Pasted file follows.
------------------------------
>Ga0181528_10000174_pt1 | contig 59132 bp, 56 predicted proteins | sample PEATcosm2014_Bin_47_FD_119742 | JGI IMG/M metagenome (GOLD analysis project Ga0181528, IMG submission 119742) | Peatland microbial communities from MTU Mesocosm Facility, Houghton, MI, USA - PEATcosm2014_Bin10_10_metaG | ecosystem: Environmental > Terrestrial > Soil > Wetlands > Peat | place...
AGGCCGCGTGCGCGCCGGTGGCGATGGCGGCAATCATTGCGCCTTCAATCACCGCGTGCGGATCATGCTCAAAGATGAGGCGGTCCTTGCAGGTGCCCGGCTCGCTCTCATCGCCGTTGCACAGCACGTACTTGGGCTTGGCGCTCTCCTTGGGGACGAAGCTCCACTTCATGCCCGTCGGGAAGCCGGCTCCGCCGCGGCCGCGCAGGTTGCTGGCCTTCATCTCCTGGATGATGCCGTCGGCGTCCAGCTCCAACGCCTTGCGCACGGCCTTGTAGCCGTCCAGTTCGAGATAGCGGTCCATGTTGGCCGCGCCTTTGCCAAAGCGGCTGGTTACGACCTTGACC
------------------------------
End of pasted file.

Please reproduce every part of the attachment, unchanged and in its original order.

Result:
>Ga0181528_10000174_pt1 | contig 59132 bp, 56 predicted proteins | sample PEATcosm2014_Bin_47_FD_119742 | JGI IMG/M metagenome (GOLD analysis project Ga0181528, IMG submission 119742) | Peatland microbial communities from MTU Mesocosm Facility, Houghton, MI, USA - PEATcosm2014_Bin10_10_metaG | ecosystem: Environmental > Terrestrial > Soil > Wetlands > Peat | place...
AGGCCGCGTGCGCGCCGGTGGCGATGGCGGCAATCATTGCGCCTTCAATCACCGCGTGCGGATCATGCTCAAAGATGAGGCGGTCCTTGCAGGTGCCCGGCTCGCTCTCATCGCCGTTGCACAGCACGTACTTGGGCTTGGCGCTCTCCTTGGGGACGAAGCTCCACTTCATGCCCGTCGGGAAGCCGGCTCCGCCGCGGCCGCGCAGGTTGCTGGCCTTCATCTCCTGGATGATGCCGTCGGCGTCCAGCTCCAACGCCTTGCGCACGGCCTTGTAGCCGTCCAGTTCGAGATAGCGGTCCATGTTGGCCGCGCCTTTGCCAAAGCGGCTGGTTACGACCTTGACC